It all started with Dress To Impress, an initiative by STEM Sisters that addresses the
fashion expectations CALD STEM women face in their professional lives.
It recognises the significant cultural shift and the associated dressing style
differences for migrant women of colour in STEM fields in the way they dress for
work and brings attention to the struggle of dressing in a certain way to feel more
accepted and welcomed in a male-dominated profession. This environment hits hardest
against those of us who belong to marginalised groups such as women of colour. For some women,
fitting in means renouncing traditional cultural garments; for others, it is the standard dress
codes to which women in STEM are expected to conform and dress as non-confrontational as possible.
Hand in hand with addressing this issue, the project recognises the role of a circular fashion economy and raises awareness of environmentally sustainable alternatives to fast fashion. The goal is to support these women to rediscover their confidence while contributing to environmental sustainability by enabling them to swap or donate clothes and acquire high-quality second-hand or brand-new (factory fashion excess) professional outfits. This is mainly because many of these jobseeker groups of women don’t have appropriate interview clothing or footwear and don’t have the money and resources to buy it. Acquiring an office-appropriate wardrobe can be a significant hurdle for migrant women of colour who often struggle with hardships such as not having enough to pay the rent or mortgage, let alone buy or launder an outfit for an interview. These women may struggle to find attire for their first job or interview. After all, they feel they need to be even more presentable because they are women of colour, and they don’t necessarily have the finances to buy a lot of new clothing.
The goal is to reimagine the institutional perception of dress codes that STEM women of colour feel pressured to follow to feel more accepted and acknowledged in a culturally different and male-dominated STEM field. While the conceptual objective for the programme is to instil “confidence”, it refers to how this initiative will provide professional attire to CALD women to help them excel, build confidence, and take pride in their work. Recognising and carrying one's style aptly for the workplace is being able to express oneself through clothing. It's all about being one's true self and experiencing true alignment between one’s inner and outer self. A woman's self-esteem and confidence can be boosted by having this independence. This will empower these women to feel more secure and at ease in their flesh. It would likely have the potential to liberate the flow of creativity and ingenuity stifled by workplace customs and cultures that make women unable to express themselves completely in a workplace-appropriate manner.
A significant challenge for the initiative has been the common barrier relating to reuse: public confidence and stigma associated with re-using garments. Herefore, our sustainability goals include contributing to the fashion industry's circular economy and eradicating the stigma associated with donating and recycling garments. As our year-over-year goals develop, we continue to put challenge, confidence, and sustainability into our important objectives for this innovation, with more participants and collaborators in the future.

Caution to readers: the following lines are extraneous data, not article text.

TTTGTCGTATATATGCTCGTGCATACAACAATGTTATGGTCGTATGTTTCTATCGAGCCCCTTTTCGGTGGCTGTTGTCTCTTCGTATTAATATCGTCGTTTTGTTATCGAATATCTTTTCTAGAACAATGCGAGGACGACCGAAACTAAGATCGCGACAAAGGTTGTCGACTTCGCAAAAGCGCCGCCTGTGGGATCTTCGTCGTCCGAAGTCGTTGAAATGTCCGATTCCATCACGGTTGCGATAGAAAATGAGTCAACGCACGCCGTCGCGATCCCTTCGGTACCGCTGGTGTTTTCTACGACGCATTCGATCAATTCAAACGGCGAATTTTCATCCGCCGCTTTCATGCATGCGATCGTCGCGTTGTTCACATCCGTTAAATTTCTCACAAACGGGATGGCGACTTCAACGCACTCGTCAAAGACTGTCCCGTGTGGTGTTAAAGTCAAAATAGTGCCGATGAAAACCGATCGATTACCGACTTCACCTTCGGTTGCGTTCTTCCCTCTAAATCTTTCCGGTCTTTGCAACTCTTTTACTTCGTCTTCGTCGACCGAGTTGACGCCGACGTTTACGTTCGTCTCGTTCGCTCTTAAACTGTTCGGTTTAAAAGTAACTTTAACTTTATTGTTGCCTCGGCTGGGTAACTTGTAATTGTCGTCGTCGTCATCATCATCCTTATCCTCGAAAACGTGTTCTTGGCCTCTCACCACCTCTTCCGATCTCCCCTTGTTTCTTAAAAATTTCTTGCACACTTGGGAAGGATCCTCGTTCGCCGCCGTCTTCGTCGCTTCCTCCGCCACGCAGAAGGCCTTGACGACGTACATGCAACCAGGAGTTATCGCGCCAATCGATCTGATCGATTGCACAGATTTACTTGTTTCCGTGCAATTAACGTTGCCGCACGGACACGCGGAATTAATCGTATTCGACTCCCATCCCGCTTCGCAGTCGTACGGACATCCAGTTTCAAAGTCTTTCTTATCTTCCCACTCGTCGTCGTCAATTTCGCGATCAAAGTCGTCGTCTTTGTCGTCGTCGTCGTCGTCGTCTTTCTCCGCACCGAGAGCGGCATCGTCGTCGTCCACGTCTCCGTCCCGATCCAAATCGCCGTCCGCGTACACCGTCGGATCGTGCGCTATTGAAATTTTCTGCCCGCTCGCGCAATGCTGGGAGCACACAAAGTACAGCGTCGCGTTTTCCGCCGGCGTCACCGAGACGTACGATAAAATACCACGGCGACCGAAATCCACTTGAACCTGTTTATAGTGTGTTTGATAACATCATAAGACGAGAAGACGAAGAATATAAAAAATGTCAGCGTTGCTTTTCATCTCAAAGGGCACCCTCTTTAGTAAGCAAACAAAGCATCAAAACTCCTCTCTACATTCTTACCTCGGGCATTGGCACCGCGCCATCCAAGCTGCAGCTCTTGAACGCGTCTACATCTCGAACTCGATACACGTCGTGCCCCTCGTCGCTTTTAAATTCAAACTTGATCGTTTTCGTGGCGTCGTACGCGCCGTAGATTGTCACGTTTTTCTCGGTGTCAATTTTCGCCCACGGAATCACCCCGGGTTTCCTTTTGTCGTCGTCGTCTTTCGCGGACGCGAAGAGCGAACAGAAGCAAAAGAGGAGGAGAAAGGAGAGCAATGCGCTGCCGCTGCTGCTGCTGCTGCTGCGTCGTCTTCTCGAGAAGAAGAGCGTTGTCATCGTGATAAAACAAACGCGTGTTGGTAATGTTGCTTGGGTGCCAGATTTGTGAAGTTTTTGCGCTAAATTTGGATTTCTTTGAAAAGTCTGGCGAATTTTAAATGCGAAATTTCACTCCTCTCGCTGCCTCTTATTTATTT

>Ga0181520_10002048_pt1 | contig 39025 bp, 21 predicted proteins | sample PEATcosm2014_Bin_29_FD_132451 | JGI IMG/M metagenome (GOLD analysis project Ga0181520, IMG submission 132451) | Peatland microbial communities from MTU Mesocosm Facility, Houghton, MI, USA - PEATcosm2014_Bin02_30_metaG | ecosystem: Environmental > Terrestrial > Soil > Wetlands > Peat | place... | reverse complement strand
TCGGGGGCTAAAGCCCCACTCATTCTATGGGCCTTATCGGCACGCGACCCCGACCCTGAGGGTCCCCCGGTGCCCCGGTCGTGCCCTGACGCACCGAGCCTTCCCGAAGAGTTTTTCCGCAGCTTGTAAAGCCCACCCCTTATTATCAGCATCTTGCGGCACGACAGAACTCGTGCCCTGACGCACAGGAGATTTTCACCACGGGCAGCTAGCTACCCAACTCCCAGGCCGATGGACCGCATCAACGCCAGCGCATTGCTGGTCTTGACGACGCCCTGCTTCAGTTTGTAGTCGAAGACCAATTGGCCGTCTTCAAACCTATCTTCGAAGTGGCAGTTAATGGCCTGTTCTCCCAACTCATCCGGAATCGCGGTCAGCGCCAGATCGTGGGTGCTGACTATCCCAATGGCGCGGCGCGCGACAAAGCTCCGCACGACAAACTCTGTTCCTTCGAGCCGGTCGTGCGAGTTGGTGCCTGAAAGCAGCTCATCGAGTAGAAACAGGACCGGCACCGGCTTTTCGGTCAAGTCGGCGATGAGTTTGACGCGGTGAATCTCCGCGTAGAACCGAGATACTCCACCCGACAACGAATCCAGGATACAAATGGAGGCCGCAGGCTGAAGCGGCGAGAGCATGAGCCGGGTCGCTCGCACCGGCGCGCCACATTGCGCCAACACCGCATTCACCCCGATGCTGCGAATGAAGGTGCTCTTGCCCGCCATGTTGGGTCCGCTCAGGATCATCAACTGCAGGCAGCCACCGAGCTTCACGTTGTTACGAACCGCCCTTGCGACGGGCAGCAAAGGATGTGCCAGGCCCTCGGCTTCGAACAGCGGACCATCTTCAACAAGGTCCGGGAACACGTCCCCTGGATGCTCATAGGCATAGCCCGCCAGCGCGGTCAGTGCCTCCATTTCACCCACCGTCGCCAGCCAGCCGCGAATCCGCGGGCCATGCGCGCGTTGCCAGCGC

To ensure the successful implementation, we created an awareness campaign and a survey to investigate the shopping values and perceived risks among STEM women and their desire to have clothes swapping with other CALD women. This is to understand behaviour better to obtain the greatest results on our innovation—the survey was conducted with a specific background to accomplish our mission.
Our survey allowed a better understanding of CALD women's garment-swapping intentions and behaviours: reasons and impediments. Our research was shared with Victoria University's Environmental Social & Governance for Sustainability Conference 2021.
The awareness campaign and the survey helped in normalising the concept of swapping and donating garments in our community off migrant women, as some cultures are accustomed to the idea of exchanging clothes with family and friends. However, having moved to a different country, the opportunity to do so is limited, and the SWOP SIS was born.
Dress to Impress made its debut on November 20th, 2021, at Melbourne Fashion Week 2021. At the Dress to Impress 2021 event, we carried out panel discussion and creative restyling demonstrations followed by a runway show where aspirants and STEM professionals participated as models to showcase creative restyled outfits that were styled to capture their style and identity, keeping in mind our enforced belief that WOC should not be forced to change their appearance to fit into societal and work expectations.
We received an overwhelming reception from the greater CALD women's community. We received media coverage from The Guardian, and the article was among the top five. We also attracted further support from the City of Melbourne to develop SWOP SIS and partnered with Melbourne Fashion Week 2022 and Thread Together for our annual Dress To Express 2022 event. We welcome partnerships from other city councils' women's communities, workplaces, and universities to set up swapping groups in the SWOP SIS platform.
Our Hardworking Team